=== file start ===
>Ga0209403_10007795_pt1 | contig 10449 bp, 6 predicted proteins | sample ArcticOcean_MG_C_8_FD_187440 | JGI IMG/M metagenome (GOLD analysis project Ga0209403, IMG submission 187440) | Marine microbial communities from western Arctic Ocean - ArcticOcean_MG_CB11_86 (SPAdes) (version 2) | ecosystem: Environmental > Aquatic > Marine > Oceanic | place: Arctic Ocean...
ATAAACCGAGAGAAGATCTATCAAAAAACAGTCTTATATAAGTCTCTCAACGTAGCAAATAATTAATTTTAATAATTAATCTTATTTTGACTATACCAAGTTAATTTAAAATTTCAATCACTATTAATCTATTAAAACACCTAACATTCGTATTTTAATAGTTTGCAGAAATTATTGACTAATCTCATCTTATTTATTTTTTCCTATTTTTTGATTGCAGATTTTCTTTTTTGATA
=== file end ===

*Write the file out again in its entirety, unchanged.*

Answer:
>Ga0209403_10007795_pt1 | contig 10449 bp, 6 predicted proteins | sample ArcticOcean_MG_C_8_FD_187440 | JGI IMG/M metagenome (GOLD analysis project Ga0209403, IMG submission 187440) | Marine microbial communities from western Arctic Ocean - ArcticOcean_MG_CB11_86 (SPAdes) (version 2) | ecosystem: Environmental > Aquatic > Marine > Oceanic | place: Arctic Ocean...
ATAAACCGAGAGAAGATCTATCAAAAAACAGTCTTATATAAGTCTCTCAACGTAGCAAATAATTAATTTTAATAATTAATCTTATTTTGACTATACCAAGTTAATTTAAAATTTCAATCACTATTAATCTATTAAAACACCTAACATTCGTATTTTAATAGTTTGCAGAAATTATTGACTAATCTCATCTTATTTATTTTTTCCTATTTTTTGATTGCAGATTTTCTTTTTTGATA